The discussion of Ober's life and the events that moved him to fight for the protection of the Northern Minnesota wilderness wouldn't be complete unless I mentioned his journey "towards magnetic north" as Joe Paddock describes it, in his book Keeper of the Wild. This was a canoe journey that he began at the age of 32 in 1912, with his close friend, Billy Magee (an Ojibwe Indian and guide). Starting from La Pas, Manitoba, Ober and Billy set out on a 4 month, 2,000 mile loop to the Hudson Bay and back (to Grimli, Manitoba). This would prove to be the most significant of Ober's outdoor adventures and as Ober described it, "the single most powerful experience of my life". Ober and Billy were basically on their own in the backwoods of Canada; they were exploring a section of unmapped lakes and rivers, virtually untouched by a white man since 1770. He made it out alive, but just barely. The two friends logged many days of hard travel, including days where they were forced to paddle 14 hours or more. There is no question that they became fast and harshly acquainted with mother nature and her dangers while traveling, but nonetheless, despite the hardships, Ober's appreciation for untouched, unspoiled nature grew immensely.

After returning back from the journey, alive, Ober decided to permanently locate to Rainy Lake, MN. He began his residence there as a developer on Deer Island (on Rainy Lake). His job was to prepare and oversee the island for agricultural and tourism purposes. This experience would prove very helpful later on when he worked to create the Quetico-Superior program, which was a plan heavily dependent on a sort of balance between using the Boundary Waters as a source for natural resources while also leaving it to be enjoyed and protected. Eventually he acquired Mallard Island in 1924, as a source of payment for working on Deer Island. This would remain his home until his death in 1977 and a place of special importance for his friends and family, eventually leading to the creation of the Ernest Oberholtzer Foundation, but alas, that is another story, for another day.

Soon after settling on Mallard Island, in the year 1925, the battle for the BWCAW began. From this point on, Ober would dedicate his whole essence to the BWCAW's cause and thus, his life would never be the same.

Wednesday, September 28, 2011

Through Ober's Eyes

                                                                         picture source

Before I start talking about Ober's contributions towards the creation of the BWCAW, I want to use this blog entry to show his own appreciation of the BWCAW. I feel it is hard to really understand or care about what Ober did unless you can see and understand his passion, through his own eyes. I was going to write this blog through my point of view, about how I really look forward to and enjoy my yearly Boundary Waters visits, but decided Ober could do the job better. This blog entry is an attempt to give insight into Ober's passion for the Boundary Waters, in order to create some sort of understanding in the reader. Hopefully this will lead them to better appreciate what Ober fought and struggled for, over a period of almost 60 years. I thought the best way to sum up his passion for the wilderness of Northern Minnesota, would be through his own words:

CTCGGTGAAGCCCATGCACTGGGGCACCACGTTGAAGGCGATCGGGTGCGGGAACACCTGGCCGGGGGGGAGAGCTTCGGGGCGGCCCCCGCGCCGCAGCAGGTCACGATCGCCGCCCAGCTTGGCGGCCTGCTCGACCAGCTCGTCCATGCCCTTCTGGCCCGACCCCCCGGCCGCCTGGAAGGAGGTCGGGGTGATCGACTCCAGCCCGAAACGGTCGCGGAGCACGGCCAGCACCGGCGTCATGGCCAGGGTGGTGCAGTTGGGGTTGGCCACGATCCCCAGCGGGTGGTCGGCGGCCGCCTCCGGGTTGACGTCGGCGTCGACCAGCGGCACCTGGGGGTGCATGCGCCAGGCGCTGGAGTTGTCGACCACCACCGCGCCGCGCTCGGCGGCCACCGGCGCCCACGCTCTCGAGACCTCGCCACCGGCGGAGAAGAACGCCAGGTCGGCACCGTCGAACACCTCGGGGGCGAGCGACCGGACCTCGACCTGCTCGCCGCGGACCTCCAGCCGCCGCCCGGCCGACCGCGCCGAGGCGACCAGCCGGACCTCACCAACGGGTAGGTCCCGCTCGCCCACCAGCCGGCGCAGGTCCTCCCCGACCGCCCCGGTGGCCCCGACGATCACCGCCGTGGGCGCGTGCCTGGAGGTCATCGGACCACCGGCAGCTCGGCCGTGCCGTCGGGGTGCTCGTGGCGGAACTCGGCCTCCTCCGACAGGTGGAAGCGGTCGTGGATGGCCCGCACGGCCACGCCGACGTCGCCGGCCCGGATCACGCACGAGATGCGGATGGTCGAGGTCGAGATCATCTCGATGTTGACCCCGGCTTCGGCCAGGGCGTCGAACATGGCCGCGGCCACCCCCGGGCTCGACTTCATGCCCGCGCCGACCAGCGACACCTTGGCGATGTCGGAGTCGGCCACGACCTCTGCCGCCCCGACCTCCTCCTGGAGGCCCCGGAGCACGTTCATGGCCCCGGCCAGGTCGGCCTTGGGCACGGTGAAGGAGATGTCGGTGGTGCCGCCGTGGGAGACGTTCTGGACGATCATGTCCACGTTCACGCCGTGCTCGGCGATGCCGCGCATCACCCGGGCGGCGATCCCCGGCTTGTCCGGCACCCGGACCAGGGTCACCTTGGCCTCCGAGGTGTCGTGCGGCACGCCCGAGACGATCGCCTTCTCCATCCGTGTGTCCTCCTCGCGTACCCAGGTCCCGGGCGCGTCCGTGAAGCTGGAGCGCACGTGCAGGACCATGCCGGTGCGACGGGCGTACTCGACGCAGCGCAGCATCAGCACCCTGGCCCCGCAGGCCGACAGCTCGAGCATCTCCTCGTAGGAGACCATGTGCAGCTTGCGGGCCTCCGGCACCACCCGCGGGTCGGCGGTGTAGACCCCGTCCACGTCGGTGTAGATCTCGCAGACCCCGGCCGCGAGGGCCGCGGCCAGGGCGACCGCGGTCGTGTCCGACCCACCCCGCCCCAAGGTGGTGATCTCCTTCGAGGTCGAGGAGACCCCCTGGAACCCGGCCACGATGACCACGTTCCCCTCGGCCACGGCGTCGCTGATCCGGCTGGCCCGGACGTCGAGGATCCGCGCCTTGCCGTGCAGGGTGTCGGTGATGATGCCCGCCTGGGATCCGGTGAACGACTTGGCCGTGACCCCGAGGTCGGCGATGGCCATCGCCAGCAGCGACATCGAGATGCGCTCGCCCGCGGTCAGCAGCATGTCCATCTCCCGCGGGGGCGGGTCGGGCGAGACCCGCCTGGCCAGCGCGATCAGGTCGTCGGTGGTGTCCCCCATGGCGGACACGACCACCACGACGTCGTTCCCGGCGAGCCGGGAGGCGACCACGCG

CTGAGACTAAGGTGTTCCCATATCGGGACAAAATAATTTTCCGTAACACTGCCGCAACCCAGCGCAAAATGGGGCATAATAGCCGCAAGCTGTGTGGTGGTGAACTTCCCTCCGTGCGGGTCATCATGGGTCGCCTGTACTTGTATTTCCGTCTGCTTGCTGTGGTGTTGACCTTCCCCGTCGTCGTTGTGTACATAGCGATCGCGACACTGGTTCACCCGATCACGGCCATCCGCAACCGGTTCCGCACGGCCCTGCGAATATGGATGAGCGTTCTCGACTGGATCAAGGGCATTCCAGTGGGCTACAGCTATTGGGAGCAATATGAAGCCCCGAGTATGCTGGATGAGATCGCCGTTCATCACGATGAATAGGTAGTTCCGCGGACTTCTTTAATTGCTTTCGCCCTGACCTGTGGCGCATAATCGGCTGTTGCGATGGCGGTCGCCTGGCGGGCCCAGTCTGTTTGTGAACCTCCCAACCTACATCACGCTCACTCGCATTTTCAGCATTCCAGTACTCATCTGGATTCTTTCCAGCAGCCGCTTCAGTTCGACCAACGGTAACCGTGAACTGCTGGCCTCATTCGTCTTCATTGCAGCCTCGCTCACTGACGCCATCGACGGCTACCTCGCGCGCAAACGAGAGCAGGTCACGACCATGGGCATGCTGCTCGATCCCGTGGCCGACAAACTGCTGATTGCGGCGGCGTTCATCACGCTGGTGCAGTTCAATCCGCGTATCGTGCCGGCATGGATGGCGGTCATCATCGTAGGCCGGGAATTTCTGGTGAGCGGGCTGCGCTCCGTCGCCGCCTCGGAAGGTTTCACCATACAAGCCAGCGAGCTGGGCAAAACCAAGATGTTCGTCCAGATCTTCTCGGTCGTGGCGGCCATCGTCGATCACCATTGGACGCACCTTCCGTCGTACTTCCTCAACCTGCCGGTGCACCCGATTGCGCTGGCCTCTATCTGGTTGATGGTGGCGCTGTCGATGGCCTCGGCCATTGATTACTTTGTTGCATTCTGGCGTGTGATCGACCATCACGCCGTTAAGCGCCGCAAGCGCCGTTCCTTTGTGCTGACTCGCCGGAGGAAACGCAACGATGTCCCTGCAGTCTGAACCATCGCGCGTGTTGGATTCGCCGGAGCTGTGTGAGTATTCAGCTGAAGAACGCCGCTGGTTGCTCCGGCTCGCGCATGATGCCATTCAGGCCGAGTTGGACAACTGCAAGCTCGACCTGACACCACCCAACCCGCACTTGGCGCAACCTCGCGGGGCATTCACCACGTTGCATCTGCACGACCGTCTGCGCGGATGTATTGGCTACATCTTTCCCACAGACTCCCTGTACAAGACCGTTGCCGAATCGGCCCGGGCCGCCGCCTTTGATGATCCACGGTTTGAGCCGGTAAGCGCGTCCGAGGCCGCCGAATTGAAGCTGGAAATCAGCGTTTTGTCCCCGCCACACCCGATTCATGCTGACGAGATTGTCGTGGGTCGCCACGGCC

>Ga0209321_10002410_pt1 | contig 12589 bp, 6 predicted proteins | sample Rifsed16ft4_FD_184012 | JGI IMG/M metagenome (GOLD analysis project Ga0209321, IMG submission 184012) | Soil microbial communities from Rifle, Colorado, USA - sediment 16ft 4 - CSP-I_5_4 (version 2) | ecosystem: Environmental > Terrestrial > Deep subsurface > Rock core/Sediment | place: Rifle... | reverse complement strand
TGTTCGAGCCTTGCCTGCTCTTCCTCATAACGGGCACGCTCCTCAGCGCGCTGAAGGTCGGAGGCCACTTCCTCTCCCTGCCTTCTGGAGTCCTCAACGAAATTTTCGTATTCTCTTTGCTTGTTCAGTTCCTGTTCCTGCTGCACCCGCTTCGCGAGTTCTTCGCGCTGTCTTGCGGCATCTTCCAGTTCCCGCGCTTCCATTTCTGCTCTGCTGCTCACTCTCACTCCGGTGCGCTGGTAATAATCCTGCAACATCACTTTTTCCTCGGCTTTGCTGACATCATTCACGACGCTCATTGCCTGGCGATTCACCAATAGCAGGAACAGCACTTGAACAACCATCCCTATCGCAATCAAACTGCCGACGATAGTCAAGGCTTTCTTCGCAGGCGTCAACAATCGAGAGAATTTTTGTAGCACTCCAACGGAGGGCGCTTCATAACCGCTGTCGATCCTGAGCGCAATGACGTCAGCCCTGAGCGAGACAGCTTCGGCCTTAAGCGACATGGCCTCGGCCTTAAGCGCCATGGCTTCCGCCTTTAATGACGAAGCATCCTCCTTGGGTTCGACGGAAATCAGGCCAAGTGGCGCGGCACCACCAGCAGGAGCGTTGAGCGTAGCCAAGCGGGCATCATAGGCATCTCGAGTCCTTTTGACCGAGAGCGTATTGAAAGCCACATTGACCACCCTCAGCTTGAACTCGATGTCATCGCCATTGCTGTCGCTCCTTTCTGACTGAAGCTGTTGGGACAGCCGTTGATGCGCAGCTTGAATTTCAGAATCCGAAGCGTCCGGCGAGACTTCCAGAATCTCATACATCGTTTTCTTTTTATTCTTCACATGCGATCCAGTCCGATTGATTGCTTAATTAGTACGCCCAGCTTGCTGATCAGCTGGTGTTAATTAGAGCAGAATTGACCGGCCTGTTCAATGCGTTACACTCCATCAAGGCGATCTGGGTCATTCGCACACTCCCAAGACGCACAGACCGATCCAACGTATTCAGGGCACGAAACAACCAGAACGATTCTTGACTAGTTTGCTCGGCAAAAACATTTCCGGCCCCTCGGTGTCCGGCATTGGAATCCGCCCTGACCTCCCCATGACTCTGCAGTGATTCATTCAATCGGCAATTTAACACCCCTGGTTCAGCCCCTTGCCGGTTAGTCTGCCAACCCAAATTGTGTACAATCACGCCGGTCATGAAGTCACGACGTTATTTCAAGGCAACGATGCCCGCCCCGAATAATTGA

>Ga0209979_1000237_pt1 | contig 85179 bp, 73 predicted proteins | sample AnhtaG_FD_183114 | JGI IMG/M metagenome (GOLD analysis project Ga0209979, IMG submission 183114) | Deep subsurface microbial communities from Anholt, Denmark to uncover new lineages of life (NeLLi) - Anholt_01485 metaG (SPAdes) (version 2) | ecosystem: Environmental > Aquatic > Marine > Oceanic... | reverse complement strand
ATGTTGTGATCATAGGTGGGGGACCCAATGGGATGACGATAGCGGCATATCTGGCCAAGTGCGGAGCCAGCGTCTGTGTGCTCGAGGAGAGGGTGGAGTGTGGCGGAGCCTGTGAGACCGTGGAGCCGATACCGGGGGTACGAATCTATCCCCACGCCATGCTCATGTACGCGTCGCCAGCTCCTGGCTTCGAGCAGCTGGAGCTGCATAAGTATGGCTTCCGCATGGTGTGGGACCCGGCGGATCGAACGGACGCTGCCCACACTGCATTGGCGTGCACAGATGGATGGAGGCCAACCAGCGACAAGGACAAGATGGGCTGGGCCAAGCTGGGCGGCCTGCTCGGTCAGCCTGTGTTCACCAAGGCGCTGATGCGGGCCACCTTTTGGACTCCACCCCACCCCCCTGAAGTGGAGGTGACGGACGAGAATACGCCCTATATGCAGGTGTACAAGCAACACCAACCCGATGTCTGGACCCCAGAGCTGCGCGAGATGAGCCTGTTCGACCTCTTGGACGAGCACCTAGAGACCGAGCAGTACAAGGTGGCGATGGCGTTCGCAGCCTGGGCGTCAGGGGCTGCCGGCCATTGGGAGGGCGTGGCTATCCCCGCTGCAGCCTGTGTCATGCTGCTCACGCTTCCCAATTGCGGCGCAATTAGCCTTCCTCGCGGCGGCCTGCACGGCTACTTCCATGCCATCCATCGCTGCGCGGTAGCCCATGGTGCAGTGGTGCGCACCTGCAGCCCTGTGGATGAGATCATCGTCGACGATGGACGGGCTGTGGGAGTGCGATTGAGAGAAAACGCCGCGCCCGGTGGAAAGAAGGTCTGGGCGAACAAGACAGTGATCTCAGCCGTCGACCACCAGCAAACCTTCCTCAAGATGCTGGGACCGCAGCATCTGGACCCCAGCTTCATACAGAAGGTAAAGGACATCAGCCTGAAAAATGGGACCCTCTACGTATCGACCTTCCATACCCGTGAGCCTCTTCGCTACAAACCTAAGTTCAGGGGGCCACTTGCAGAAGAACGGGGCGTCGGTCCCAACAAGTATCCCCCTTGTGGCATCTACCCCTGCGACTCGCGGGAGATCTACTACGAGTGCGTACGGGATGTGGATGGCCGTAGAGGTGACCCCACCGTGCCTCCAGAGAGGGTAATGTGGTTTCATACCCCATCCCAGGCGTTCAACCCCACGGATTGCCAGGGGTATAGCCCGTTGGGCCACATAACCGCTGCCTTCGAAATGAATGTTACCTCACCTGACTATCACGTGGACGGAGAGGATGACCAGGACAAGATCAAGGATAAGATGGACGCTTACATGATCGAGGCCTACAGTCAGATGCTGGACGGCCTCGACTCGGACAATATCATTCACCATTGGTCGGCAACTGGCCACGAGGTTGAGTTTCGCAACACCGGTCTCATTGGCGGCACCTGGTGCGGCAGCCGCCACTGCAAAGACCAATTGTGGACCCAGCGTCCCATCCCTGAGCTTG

"It was still a place of rare delight- a region apart from the modern world, where man could enjoy the profusion of nature as completely as in the days of Colombus. There was nothing wilder in the jungles of Brazil or the heart of Africa. It wasn't a somber forest, but a forest threaded with sparkling waterways, flooded with sunshine and people with all its ancient creatures." 

This quote was taken from  one of my principle web sources:  This site has a TON of information on Ober and is set up by The Ernest Oberholtzer Foundation on Mallard Island (the Northern Minnesota home of Ernest- on Rainy Lake). This foundation has access to a lot of Ober's letters, which is where this quote sprang from. 

The quote I chose, gives a small but telling glimpse of Ober's passion for the Boundary Waters. It is this very passion that gave him the strength and motivation to dedicate most of his adult life to protecting the place he called home. I agree with Ober completely in his statement. The BWCAW is a rare gem, there is no other place like it. The park has everything a man like Ober would ever need; crystal clear water, majestic, rugged land, clear blue sky, a strong, cleansing breeze, and the sounds of animals in their natural environment. I can also relate to his description of the Boundary Waters as nothing akin to "a somber forest". It is anything but somber. The area is alive in every sense of the word and we should consider ourselves lucky to have the opportunity to walk through its forests, canoe its lakes, look up at its sky, and hear the chatter of its creatures. It remains a unique fossil of the past; a look back in time; before humans ransacked and conquered nature. Alas, the BWCAW continues to be the wildest part of Minnesota and as Ober stated, perhaps the whole world.

The Boundary Waters does not only matter to me, but to MANY other people. In fact, about 200,000 people visit the BWCAW each year, with a permit of course. This is the largest possible number of people that can enter the Boundary Waters in any given year. This limit on visitation (the permit system) was created in order to keep the area as undisturbed as possible by human traffic and use. So far, the BWCAW has managed to stay relatively pristine, due to regulations such as the permit system, created and drawn up by conservationists such as Ober. In fact, it's because of Ober that in the 21st century, people like me are able to follow in his footsteps and find enjoyment and peace in the wilds of Northern Minnesota. Through his efforts, he was able to protect and provide people with a place to connect with nature, family and friends. A place to self-reflect and regress back to a simpler time, when it was just you, your body, and nature. Without the Boundary Waters many of us would be lost; lost in the hustle and bustle of life or lost in the materialistic world we are surrounded by on a daily basis.

As Ober said, "Man was made for broad scenes and tall shadows. He craves a noble background. Cramp him, and he reverses in an ever narrowing circle, until finally he doubts his own destiny. The song goes out of his soul."